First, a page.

John Dickson: The long road from mill tour to doughnut tour
PITTSFIELD — Two summers ago, as part of a volunteer project for the Berkshire Historical Society, I created a virtual driving tour of some of Pittsfield's old mills (milltour.org). The site and tour highlights these majestic 19th-century buildings that shaped Pittsfield as an industrial city, a city of immigrants and a national leader in the production of wool, silk, paper and even clocks.
These buildings still dominate our landscape. We drive by them, mostly unaware of the stories they tell of our ancestors — men, women and children who heeded their bells and put in their 60-hour work-weeks and make a living. Some of these structures have a new lives as residential housing or office space for businesses like The Berkshire Eagle.
Cafua Realty, which owns over 200 Dunkin' Donuts franchises, recently presented its plans to the zoning board of appeals for a new one where the former St. Mary the Morning Star church building stands on Tyler Street. I fast forwarded to the year 2066 or 2116 and imagined the historian's task in creating a virtual tour to depict life back in 2016. That tour might be called doughnuttour.org.
The doughnut tour could start with the Dunkin' Donuts on First Street, a good model that would explain the concept of a drive-thru, and show how, here, the space was so small that rush-hour traffic was often blocked.
Then, we would proceed less than a block away, and stop at the site of the old Plunkett School that Cafua opted to tear down for another Dunkin' Donuts franchise. Our passengers could learn that the lot lay vacant for years, as Cafua razed the 100-year-old building before it could get its drive-thru plan approved. Perhaps there would be an interpretive panel explaining that the school was named after a 19th century businessman who ran a mill and a bank but also found time to give back to the city through his leadership of the Berkshire Athenaeum.
The map would direct the tour-taker north on First Street before turning on Tyler Street. Perhaps there would be a photo of the stately brick and stone church that was the center of community life, torn down for the smart brown, pink and orange of the new "religion." The map would once again show two Dunkin' Donut restaurants within walking distance.
We could then head further north to the edge of the city and take in The Donut Man shop on the shore of Pontoosuc Lake. Our tourists who might wonder about the logic of spoiling the view of the lake with a doughnut shop would learn that patrons could take their coffee and pastry to a gazebo behind the shop to eat and gaze at the water and the hills above.
Many historic tourists at this point might want to jump off of the tour, but they will be happy to know there's more. They can head down to East Street, and read about this Dunkin' Donuts catering to high school students on their lunch breaks and for after-school munchies, creating a life-long habit of unhealthy eating. If future historians would want to walk, they could find that the high school is equidistant between this Dunkin' Donuts and its sister shop that was our initial stop on First Street. Students starving after a morning of classes had doughnut choices!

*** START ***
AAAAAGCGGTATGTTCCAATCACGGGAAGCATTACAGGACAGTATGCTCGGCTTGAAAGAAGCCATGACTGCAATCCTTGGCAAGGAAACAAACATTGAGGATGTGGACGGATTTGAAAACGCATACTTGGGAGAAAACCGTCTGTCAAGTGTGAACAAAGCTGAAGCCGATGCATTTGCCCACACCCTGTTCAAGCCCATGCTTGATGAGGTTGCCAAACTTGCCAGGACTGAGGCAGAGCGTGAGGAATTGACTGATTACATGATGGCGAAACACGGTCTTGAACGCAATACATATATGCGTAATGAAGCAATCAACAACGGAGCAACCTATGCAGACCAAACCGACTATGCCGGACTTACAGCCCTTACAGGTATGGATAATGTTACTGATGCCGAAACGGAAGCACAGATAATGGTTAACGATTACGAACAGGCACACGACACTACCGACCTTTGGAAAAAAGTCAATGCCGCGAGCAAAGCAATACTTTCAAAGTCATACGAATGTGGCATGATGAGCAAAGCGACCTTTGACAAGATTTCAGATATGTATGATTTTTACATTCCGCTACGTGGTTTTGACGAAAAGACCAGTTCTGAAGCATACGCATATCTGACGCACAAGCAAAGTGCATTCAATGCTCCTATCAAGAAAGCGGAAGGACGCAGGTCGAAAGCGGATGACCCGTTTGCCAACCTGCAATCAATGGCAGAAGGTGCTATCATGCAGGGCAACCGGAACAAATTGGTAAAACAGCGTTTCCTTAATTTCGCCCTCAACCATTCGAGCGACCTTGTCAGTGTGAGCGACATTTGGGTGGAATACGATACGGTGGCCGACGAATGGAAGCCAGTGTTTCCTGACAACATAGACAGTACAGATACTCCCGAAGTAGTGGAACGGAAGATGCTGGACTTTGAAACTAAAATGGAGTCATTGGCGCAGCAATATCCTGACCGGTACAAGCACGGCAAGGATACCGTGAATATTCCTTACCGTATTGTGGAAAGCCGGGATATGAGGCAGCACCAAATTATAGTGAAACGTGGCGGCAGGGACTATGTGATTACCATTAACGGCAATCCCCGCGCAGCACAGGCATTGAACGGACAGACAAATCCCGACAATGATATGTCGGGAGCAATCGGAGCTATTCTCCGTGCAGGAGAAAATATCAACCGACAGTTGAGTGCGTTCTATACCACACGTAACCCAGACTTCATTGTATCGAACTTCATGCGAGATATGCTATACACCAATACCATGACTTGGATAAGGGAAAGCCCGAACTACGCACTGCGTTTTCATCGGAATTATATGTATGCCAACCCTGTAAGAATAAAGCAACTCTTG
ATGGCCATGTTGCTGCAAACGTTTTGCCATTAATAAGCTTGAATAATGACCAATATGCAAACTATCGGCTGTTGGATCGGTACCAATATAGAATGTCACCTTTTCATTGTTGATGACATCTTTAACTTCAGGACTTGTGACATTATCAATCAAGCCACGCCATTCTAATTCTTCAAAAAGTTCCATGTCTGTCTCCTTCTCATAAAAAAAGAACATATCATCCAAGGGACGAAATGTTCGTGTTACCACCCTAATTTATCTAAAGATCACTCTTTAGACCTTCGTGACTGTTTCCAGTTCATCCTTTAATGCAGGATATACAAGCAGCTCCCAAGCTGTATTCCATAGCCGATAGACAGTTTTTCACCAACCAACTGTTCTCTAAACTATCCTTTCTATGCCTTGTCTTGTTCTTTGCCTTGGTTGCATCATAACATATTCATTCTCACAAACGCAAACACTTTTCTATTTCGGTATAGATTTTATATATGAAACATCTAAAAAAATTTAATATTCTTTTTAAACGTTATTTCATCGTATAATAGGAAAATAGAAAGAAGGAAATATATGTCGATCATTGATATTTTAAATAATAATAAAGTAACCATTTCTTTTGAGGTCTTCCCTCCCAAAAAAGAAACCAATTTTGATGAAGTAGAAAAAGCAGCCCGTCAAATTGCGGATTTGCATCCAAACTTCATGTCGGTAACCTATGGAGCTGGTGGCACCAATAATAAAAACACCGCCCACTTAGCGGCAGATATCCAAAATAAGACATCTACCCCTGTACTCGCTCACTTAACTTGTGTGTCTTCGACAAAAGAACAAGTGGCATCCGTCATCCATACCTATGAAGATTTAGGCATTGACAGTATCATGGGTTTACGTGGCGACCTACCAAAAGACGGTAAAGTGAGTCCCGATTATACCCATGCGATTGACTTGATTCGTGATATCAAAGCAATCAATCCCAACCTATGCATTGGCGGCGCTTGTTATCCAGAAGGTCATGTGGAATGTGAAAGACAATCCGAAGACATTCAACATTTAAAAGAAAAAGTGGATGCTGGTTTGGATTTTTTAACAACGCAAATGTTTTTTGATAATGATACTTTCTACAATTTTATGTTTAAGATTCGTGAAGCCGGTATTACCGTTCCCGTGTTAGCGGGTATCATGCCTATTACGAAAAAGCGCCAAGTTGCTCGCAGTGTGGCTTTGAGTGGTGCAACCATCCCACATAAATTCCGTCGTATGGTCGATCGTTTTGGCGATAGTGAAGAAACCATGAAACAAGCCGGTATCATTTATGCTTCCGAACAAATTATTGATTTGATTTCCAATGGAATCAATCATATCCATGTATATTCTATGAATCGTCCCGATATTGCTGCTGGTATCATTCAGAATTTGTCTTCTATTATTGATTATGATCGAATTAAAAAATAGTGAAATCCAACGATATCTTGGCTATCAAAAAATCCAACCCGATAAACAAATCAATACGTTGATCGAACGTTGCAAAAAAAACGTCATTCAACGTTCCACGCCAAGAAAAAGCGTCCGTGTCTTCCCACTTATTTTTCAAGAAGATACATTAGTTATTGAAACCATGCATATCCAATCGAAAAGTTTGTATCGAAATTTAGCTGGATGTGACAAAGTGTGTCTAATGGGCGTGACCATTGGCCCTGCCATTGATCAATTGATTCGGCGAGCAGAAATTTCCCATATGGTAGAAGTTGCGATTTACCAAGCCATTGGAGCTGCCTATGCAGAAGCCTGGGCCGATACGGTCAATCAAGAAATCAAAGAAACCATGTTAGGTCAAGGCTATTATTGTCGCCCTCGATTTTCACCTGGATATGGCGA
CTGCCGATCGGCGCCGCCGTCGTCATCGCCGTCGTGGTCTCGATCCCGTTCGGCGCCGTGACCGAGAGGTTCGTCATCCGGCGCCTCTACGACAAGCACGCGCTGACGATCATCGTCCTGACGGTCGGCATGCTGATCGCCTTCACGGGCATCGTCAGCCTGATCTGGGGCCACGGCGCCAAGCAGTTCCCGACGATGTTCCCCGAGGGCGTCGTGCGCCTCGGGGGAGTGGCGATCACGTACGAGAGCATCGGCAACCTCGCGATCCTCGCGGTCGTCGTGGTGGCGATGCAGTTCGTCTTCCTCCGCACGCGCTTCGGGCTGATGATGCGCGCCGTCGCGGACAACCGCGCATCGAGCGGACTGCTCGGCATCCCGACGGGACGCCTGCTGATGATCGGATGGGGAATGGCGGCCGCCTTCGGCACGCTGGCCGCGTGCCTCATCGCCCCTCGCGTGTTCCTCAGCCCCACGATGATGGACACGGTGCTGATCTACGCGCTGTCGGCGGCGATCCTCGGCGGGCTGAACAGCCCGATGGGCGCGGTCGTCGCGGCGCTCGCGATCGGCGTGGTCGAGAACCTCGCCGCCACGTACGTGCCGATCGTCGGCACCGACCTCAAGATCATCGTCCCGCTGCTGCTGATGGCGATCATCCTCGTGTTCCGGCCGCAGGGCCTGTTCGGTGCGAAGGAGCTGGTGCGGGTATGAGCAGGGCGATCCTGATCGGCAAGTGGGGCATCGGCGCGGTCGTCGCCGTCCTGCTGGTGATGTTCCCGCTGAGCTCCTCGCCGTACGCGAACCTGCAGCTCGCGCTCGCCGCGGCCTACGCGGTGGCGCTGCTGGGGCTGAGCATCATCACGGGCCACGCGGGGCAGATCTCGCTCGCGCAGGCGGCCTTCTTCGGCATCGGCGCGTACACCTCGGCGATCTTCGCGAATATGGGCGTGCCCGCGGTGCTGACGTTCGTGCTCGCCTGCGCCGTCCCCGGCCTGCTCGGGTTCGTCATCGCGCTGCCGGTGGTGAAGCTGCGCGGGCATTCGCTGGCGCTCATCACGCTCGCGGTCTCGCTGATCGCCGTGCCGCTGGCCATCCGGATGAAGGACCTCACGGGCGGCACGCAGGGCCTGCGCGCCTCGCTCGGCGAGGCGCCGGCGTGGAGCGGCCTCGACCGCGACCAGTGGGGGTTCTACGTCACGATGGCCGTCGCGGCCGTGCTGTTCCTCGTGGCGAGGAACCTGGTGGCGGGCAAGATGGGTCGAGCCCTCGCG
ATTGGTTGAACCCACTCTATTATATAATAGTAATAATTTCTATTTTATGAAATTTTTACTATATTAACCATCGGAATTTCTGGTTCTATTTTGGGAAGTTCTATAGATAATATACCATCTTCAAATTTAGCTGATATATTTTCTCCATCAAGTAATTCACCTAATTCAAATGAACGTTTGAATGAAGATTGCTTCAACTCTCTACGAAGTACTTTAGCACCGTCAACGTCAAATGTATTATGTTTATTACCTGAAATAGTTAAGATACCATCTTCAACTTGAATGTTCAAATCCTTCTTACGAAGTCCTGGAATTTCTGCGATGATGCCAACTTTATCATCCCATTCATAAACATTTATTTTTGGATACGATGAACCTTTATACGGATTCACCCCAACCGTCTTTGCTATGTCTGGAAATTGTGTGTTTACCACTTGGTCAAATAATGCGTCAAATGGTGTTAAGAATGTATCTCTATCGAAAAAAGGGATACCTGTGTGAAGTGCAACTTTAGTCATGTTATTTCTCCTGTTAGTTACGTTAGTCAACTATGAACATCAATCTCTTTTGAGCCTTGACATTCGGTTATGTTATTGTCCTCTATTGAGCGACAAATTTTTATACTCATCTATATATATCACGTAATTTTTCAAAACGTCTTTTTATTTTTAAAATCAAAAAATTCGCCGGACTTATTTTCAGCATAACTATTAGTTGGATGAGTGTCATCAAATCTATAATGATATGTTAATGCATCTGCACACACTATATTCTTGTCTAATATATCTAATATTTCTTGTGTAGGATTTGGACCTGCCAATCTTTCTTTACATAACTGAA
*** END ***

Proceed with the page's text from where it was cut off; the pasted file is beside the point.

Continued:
The tour would then proceed down Elm Street where our inquisitive participants would check out the three different establishments selling coffee and pastries within two blocks. They would marvel that not one of them is a Dunkin' Donuts, but are all locally owned and operated. The map would then direct the drivers to gas stations on South Street and West Housatonic Street where Dunkin' Donuts has set up shop inside the convenience stores, a heads-up model where patrons could fill up on gas and doughnuts.
Perhaps the tour might end with photos of other towns that seem to have convinced Dunkin' Donuts to adopt designs that are more attractive, and conform to the surroundings better, like New London, New Hampshire.
I have to confess, somewhat shamefacedly, that I personally know each of these doughnut establishments, including the one in New London. I even enjoy the 77-year tradition of National Doughnut Day (June 3). My own waistline shows it, as does my frequent doughnut card.
I'm not against doughnuts and coffee, nor am I against people making money or people working hard to earn cash when there are not enough alternatives. That's what the 19th century mill owners and workers did — make money and eke out a living. The one exception is that those mill owners displayed a sense of civic responsibility and left the city a museum, a library, a town hall, a hospital, churches and schools.
While not anti-doughnut, I am convinced that one very obvious attraction that this city holds for its residents and visitors lies in the beauty of the 19th century brick and stone buildings on Park Square, and on the streets and lanes spreading out in all four directions. We owe it to the next generations to leave them this heritage and history — not one of doughnut shops.
John Dickson is a local historian and frequent Eagle contributor.
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